Part III. However, Mrs Portico consents to the trip and they go to Genoa, where Georgina gives birth to a son, who she immediately gives away to an Italian surrogate mother. Mrs Portico feels guilty about conspiring in this sort of conduct, and thinks of adopting the child herself. She is increasingly critical of Georgina, and secretly writes to Raymond to tell him about his son, offering to bring him up herself. However, shortly afterwards she dies of malarial fever. Georgina returns to New York.
Part IV. Ten years later Kate Theory is looking after her consumptive sister Mildred in Naples. They have been visited by Captain Benyon, who Kate thinks has a ‘lost love’ in his past. His commodore has left him in charge of the Louisiana whilst away. They have met via the US consul, and Raymond is attracted to them, despite his self-imposed rule of staying away from unmarried women.
Mildred reveals privately to Raymond their fear that they will not like their brother’s wife Agnes, who is due to visit. Raymond also worries that Mildred seems to be pushing her sister Kate at him, because he is falling for her despite himself. He leaves abruptly, and when Kate returns she is devastated.
Part V. Ten days later Raymond has admitted to himself that he is in love with Kate, but feels he must renounce their relationship because technically he is still married. Agnes Theory has turned out to be an empty-headed bore. Raymond half declares himself to Kate, and then is shown a portrait of Georgina, who has married a rich New York businessman. He thinks back in great anger about the manner in which Georgina has deceived him, particularly with regard to their child, for whom he has searched, fruitlessly. He now feels that Georgina has put herself within his power.
Part VI. Back in New York, Raymond visits Georgina and finds her beautiful and completely unrepentant. He wants a divorce, but she refuses. Instead she introduces him to her husband Mr Roy. Raymond could reveal her bigamous status, but doesn’t. She sends him off with the suggestion that he should marry again without getting a divorce. He feels constrained by the promise he originally made to her, and cannot find a way out of this dilemma. Finally, he decides to renounce Kate. He tells her they must wait to get married and asks the navy for a new commission.
|the narrator, third cousin to Eunice
|a rich orphan of twenty-one
|Eunice’s trustee, an old family friend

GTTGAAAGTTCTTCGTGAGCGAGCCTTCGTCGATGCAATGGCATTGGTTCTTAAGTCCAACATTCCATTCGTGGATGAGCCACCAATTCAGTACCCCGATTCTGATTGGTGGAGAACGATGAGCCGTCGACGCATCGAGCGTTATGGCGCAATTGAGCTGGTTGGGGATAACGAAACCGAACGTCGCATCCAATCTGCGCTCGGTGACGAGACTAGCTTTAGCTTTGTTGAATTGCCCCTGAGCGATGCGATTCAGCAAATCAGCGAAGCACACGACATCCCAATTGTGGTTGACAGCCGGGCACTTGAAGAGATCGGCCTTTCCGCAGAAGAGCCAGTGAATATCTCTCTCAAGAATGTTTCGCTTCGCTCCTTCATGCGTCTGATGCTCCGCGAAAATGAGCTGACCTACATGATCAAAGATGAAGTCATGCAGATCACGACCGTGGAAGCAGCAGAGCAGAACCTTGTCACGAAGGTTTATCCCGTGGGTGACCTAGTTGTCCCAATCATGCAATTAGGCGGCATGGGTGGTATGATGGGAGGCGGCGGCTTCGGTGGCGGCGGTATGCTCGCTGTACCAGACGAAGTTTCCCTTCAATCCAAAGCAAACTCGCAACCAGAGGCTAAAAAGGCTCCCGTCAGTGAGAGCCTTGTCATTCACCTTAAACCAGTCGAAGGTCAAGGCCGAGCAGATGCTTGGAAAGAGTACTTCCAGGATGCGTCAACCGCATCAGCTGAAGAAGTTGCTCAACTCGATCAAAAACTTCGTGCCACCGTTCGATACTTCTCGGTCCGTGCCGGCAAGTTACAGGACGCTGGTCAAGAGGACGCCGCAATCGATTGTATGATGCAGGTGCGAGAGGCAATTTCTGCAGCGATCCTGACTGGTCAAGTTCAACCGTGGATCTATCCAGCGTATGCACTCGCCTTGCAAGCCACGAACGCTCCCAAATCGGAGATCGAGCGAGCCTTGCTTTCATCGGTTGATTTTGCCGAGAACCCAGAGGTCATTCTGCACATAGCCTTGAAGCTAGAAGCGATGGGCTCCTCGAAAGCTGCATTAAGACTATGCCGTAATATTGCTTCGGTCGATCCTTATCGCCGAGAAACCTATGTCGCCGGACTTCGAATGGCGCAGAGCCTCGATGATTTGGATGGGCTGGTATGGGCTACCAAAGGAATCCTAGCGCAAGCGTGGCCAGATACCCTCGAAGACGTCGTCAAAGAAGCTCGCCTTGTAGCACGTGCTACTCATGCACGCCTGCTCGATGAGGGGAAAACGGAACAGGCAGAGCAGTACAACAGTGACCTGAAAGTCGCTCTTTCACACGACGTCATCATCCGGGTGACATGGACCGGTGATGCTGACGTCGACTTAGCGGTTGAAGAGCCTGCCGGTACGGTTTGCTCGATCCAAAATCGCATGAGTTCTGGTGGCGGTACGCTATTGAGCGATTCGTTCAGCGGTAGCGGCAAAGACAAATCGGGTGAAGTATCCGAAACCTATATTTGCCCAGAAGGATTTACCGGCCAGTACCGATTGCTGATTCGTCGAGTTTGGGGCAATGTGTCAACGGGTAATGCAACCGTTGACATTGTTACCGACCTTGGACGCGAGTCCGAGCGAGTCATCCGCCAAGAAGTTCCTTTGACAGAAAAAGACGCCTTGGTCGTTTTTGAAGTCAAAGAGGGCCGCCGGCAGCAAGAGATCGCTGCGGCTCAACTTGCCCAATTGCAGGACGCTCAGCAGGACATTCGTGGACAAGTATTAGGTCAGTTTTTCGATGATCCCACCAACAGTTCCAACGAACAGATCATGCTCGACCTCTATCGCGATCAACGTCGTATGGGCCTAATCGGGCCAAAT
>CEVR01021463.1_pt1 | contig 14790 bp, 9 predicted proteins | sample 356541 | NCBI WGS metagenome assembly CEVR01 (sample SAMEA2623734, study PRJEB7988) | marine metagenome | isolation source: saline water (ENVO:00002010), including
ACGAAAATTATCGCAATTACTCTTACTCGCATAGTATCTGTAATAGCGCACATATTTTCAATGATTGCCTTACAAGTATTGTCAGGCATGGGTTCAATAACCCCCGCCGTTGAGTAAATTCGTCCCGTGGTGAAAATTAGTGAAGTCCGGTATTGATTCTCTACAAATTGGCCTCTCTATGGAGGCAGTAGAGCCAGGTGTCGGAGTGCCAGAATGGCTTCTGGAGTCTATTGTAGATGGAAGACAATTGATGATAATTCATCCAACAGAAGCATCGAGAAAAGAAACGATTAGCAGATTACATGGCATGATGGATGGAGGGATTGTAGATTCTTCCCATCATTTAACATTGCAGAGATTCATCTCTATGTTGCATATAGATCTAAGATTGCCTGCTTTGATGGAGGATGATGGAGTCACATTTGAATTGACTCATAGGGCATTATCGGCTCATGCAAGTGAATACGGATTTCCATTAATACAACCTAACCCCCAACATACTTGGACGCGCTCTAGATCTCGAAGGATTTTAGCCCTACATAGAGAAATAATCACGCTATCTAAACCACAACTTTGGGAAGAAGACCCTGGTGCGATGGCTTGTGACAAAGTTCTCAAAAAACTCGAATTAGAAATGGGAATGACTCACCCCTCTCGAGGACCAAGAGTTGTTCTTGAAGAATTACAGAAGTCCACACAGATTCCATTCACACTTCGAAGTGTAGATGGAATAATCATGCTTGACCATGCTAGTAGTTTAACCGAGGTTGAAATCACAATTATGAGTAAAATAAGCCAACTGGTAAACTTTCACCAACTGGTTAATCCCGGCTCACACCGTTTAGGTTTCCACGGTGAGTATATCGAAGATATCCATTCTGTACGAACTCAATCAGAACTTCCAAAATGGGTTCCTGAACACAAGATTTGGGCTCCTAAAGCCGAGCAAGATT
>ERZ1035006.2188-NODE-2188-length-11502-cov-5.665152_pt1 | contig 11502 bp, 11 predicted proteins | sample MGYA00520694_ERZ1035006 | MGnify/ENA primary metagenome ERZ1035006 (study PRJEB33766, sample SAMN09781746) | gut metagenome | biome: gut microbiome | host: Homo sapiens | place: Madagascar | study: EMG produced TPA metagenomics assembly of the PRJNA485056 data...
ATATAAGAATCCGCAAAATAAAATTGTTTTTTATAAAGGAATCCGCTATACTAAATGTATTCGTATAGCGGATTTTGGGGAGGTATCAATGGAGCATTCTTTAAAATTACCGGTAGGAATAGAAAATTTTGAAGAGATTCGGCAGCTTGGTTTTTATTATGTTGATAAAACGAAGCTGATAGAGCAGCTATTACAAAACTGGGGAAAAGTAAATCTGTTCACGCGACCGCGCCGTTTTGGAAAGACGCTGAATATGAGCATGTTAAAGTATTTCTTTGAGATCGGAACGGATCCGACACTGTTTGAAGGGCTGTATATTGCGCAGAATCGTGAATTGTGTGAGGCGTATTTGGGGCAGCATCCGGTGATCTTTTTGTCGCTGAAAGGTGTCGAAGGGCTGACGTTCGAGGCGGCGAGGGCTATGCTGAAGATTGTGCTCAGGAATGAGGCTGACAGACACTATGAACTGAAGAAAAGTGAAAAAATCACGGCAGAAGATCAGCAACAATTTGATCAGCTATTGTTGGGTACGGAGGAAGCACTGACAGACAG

|Mr Caliph’s step-brother
|Mrs Lizzie Ermine
|a society busybody and bore
Henry James – portrait by John Singer Sargeant
Theodora Bosanquet, Henry James at Work, University of Michigan Press, 2007.
F.W. Dupee, Henry James: Autobiography, Princeton University Press, 1983.
Leon Edel, Henry James: A Life, HarperCollins, 1985.
Philip Horne (ed), Henry James: A Life in Letters, Viking/Allen Lane, 1999.
Henry James, The Letters of Henry James, Adamant Media Corporation, 2001.
Fred Kaplan, Henry James: The Imagination of Genius, Johns Hopkins University Press, 1999
F.O. Matthieson (ed), The Notebooks of Henry James, Oxford University Press, 1988.
Elizabeth Allen, A Woman’s Place in the Novels of Henry James London: Macmillan Press, 1983.
Ian F.A. Bell, Henry James and the Past, London: Palgrave Macmillan, 1993.
Millicent Bell, Meaning in Henry James, Cambridge (MA): Harvard University Press, 1993.
Harold Bloom (ed), Modern Critical Views: Henry James, Chelsea House Publishers, 1991.
Kirstin Boudreau, Henry James’s Narrative Technique, Macmillan, 2010.
J. Donald Crowley and Richard A. Hocks (eds), The Wings of the Dove, New York: W.W. Norton and Company, 1978.
Victoria Coulson, Henry James, Women and Realism, Cambridge University Press, 2009.
Daniel Mark Fogel, A Companion to Henry James Studies, Greenwood Press, 1993.
Virginia C. Fowler, Henry James’s American Girl: The Embroidery on the Canvas, Madison (Wis): University of Wisconsin Press, 1984.
Jonathan Freedman, The Cambridge Companion to Henry James, Cambridge University Press, 1998.
Judith Fryer, The Faces of Eve: Women in the Nineteenth Century American Novel, Oxford: Oxford University Press, 1976
Roger Gard (ed), Henry James: The Critical Heritage, London: Routledge, 1968.
Tessa Hadley, Henry James and the Imagination of Pleasure, Cambridge University Press, 2009.
Barbara Hardy, Henry James: The Later Writing (Writers & Their Work), Northcote House Publishers, 1996.
Richard A. Hocks, Henry James: A study of the short fiction, New York: Twayne Publishers, 1990.